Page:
Astrid Lindgren


But it is so true what Lovis says to Mattis when Skalle-pär is gone. Nobody lives for ever. And yes, we do miss her.

Astrid Lindgren was born 14 November 1907 in Näs, on a farm on the outskirts of Vimmerby. Astrid had three sisters and brothers. One brother, Gunnar, who was almost a year older than her, and two sisters, Stina and Ingegerd, who were a couple of years younger. Astrid's father, Samuel August, was a farmer. Her mother was called Hanna.

Perhaps the most important thing when writing about Astrid's happy childhood is the fact that her  mother and father loved each other deeply. Samuel was only 13 years old when he saw Hanna for the very first time; he fell in love straight away; a love that lasted the rest of his life. Astrid says that it felt so safe having them 

as parents, knowing they cared for one another so much and that they were always there for the children. They let  them play happily and freely and were always around when they were needed.

Both of Astrid Lindgren's parents were nice and unusual people. But her father was very special. He was not only a warm and caring human being who was liked by everybody, but he was also a happy person especially when he was with his Anna. To be able to live so very close to such a person, filled with warmth and joy, can provide a child with a fundamental belief that life is wonderful. And that is what Astrid Lindgren shows us in nearly all of her books.

Astrid Lindgren collects almost all her narrative desire and her happiness from her childhood. In those days there was no TV or Radio, you socialised with people who lived in the neighbourhood.

It was in Vimmerby where Astrid found most of her inspiration. This is where police constable Björk walks the misty summer streets in Master Detective Blomkvist. This is where Mardie and Alva go shopping. This is where Pippi Longstocking goes from one shop to the next with her bag full of gold coins. This is where Emil goes to the market and gets himself a horse. This is where the battles between the Red and White roses take place. In one book after another Astrid Lindgren has thought of this picturesque town with its wooden houses, steep alleys and tiled streets. And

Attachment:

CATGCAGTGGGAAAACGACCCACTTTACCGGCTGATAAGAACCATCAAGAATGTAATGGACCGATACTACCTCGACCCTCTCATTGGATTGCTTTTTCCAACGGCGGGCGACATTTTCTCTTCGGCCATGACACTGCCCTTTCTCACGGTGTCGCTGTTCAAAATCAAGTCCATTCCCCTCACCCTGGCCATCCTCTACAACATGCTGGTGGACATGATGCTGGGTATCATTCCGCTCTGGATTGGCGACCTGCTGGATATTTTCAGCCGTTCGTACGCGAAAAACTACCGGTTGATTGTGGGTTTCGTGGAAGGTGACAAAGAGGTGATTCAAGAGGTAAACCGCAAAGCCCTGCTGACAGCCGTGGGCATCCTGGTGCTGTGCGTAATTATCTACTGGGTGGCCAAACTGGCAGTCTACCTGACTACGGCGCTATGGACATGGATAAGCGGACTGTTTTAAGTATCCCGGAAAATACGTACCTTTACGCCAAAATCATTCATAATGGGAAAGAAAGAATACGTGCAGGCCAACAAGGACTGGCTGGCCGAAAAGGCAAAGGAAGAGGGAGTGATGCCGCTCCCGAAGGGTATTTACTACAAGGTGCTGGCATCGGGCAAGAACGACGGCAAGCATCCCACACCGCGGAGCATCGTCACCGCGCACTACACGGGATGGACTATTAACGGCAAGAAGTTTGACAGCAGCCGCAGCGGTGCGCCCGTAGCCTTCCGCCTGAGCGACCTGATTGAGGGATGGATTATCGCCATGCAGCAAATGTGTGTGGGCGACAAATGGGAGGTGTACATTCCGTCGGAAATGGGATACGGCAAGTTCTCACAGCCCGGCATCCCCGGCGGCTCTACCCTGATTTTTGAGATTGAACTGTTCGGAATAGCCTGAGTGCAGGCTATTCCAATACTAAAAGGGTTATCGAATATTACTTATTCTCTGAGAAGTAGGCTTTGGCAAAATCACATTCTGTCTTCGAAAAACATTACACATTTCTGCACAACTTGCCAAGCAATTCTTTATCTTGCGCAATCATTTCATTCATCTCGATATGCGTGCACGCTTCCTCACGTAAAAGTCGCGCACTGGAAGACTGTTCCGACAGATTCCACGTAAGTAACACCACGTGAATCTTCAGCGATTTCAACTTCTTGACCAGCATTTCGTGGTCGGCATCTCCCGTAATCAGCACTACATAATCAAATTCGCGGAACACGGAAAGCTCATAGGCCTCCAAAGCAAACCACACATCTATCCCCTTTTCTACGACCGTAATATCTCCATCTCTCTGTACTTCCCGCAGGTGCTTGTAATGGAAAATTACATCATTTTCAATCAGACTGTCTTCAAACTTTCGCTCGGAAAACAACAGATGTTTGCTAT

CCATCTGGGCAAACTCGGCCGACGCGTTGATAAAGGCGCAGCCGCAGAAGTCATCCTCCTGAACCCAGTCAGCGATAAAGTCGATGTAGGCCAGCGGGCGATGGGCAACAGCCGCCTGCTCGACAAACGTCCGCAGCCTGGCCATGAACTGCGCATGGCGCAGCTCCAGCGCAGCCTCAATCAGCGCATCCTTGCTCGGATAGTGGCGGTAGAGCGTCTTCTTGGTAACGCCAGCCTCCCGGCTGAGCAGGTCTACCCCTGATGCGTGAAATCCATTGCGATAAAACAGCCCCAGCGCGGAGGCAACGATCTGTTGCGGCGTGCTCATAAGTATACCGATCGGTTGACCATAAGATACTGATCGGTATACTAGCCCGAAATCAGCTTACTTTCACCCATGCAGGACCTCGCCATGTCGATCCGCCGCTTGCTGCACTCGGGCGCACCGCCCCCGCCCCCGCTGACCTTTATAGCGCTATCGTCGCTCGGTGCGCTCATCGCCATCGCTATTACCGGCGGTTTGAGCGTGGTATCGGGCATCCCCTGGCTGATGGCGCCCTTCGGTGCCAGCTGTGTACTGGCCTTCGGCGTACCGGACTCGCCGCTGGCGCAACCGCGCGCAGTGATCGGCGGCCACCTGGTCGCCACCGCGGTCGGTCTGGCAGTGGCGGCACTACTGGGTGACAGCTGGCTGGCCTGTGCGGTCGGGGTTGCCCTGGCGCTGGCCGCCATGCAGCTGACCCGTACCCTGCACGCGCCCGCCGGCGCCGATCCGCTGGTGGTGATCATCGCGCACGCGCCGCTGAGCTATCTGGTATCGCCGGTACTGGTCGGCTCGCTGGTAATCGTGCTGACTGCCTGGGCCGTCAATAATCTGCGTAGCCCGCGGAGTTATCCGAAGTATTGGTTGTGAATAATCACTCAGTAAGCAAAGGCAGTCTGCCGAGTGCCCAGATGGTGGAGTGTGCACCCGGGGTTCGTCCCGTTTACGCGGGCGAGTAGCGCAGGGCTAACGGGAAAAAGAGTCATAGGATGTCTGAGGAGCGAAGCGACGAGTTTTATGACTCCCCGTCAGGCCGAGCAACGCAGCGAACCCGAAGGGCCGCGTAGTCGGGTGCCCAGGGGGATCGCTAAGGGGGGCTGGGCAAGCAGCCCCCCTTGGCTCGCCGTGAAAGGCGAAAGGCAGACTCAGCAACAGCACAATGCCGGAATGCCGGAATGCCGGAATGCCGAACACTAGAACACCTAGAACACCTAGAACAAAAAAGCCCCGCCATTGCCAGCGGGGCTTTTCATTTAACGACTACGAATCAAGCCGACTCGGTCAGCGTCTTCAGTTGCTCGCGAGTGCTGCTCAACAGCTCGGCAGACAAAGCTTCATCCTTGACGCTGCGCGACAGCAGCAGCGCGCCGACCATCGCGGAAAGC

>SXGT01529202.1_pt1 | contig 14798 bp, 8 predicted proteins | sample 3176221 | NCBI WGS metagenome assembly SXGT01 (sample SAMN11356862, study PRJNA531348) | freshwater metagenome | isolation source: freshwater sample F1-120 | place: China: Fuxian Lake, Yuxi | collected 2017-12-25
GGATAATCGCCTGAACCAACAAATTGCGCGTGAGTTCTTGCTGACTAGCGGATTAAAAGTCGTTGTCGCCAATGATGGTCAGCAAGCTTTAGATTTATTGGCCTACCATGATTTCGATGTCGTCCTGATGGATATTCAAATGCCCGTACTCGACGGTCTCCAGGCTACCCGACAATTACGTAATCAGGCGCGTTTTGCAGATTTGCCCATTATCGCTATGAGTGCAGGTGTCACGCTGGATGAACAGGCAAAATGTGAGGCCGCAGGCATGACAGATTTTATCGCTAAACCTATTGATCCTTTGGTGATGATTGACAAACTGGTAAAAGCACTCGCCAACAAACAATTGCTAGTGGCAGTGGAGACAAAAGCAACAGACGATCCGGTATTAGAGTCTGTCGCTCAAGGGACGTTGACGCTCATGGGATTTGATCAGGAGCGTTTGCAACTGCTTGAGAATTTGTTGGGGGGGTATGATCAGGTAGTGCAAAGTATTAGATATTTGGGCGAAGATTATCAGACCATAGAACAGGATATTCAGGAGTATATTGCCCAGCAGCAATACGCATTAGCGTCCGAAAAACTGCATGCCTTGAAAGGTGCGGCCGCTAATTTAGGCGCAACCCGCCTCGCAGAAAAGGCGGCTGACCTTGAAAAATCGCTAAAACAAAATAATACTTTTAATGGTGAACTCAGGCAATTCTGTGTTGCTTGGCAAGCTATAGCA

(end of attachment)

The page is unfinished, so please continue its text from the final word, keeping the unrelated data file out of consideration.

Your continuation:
her books show how much she likes it. Because it is when she begins to describe the small undulating alleys, a special atmosphere builds up in her narrative.

But what kind of little girl was Astrid? She was very lively and inventive, people who knew her back then tell us. It was fun playing with her because she always thought of games to play. One of her best friends she describes in the Mardie books. Ann-Marie is Mardie. Ann-Marie describes Astrid as a very nimble person who when little loved to climb trees. When they had their P.E. classes Astrid could climb up to the roof like a monkey. Mardie and Mia dare each other to climb the roof of the schoolhouse. And in the book Katy in Italy Katy has to walk the gutter as she has forgotten the door key.

Astrid remembers very little of her teenage years. Everybody was in love except for Astrid, nor did she think she was particularly pretty. But what distressed her most was that she couldn't play as she used to. When she was 18, her childhood and adolescence were ended because of her pregnancy. In those days it was a scandal to become pregnant without being married. And Astrid had no wish to marry the father of the child. To escape the gossip she left her home and went to Stockholm. She took courses to become a secretary and started to work in an office. But being a single mother back then was extremely difficult. There were no day-care centres. Astrid had to send her son to a foster home until she could take care of him.

When Astrid was 23 years old she had found the man she wanted to marry. His name was Sture Lindgren and he was her boss. In the spring of 1931 Astrid Ericsson became Mrs. Astrid Lindgren. Three years later when her son Lasse was 4½ years old, they got a girl, Karin. When Astrid was 41 Lasse got married and moved away from home. When she was 44 her husband, Sture, died.

Astrid continued to work at Rabén and Sjögren for many years as editor and soon started to work with children's literature even from a publishing point of view. Her first break as a writer came with her book about Pippi Longstocking, and the rest is as you know, history.

"In Vimmerby, we are extra proud that Astrid came from here. Nobody can take that away from us. The people who visit us are so very grateful for what Astrid did. We at the Tourist Office hear many people sing her praises. Astrid described in vivid detail something that can at any time be witnessed in reality - here in Vimmerby.

What would Vimmerby be without Astrid? What would Astrid be without Vimmerby? Thank you Astrid."

Christina Thorstensson, Vimmerby Turistbyrå